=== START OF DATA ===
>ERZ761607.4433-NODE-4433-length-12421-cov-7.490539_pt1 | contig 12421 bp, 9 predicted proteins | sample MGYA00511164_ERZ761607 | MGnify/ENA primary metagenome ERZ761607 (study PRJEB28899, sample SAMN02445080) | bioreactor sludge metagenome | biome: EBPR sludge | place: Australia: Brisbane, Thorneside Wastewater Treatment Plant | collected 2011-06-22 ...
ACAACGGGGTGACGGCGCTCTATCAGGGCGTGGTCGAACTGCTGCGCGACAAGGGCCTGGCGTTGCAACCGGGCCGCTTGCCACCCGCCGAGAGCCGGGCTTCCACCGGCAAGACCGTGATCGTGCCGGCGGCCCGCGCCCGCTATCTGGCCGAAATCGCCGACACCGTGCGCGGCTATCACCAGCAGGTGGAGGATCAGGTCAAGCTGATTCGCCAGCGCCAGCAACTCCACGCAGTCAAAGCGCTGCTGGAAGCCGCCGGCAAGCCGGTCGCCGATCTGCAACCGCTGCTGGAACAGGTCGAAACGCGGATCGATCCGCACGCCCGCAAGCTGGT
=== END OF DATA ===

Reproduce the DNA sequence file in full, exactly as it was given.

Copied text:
>ERZ761607.4433-NODE-4433-length-12421-cov-7.490539_pt1 | contig 12421 bp, 9 predicted proteins | sample MGYA00511164_ERZ761607 | MGnify/ENA primary metagenome ERZ761607 (study PRJEB28899, sample SAMN02445080) | bioreactor sludge metagenome | biome: EBPR sludge | place: Australia: Brisbane, Thorneside Wastewater Treatment Plant | collected 2011-06-22 ...
ACAACGGGGTGACGGCGCTCTATCAGGGCGTGGTCGAACTGCTGCGCGACAAGGGCCTGGCGTTGCAACCGGGCCGCTTGCCACCCGCCGAGAGCCGGGCTTCCACCGGCAAGACCGTGATCGTGCCGGCGGCCCGCGCCCGCTATCTGGCCGAAATCGCCGACACCGTGCGCGGCTATCACCAGCAGGTGGAGGATCAGGTCAAGCTGATTCGCCAGCGCCAGCAACTCCACGCAGTCAAAGCGCTGCTGGAAGCCGCCGGCAAGCCGGTCGCCGATCTGCAACCGCTGCTGGAACAGGTCGAAACGCGGATCGATCCGCACGCCCGCAAGCTGGT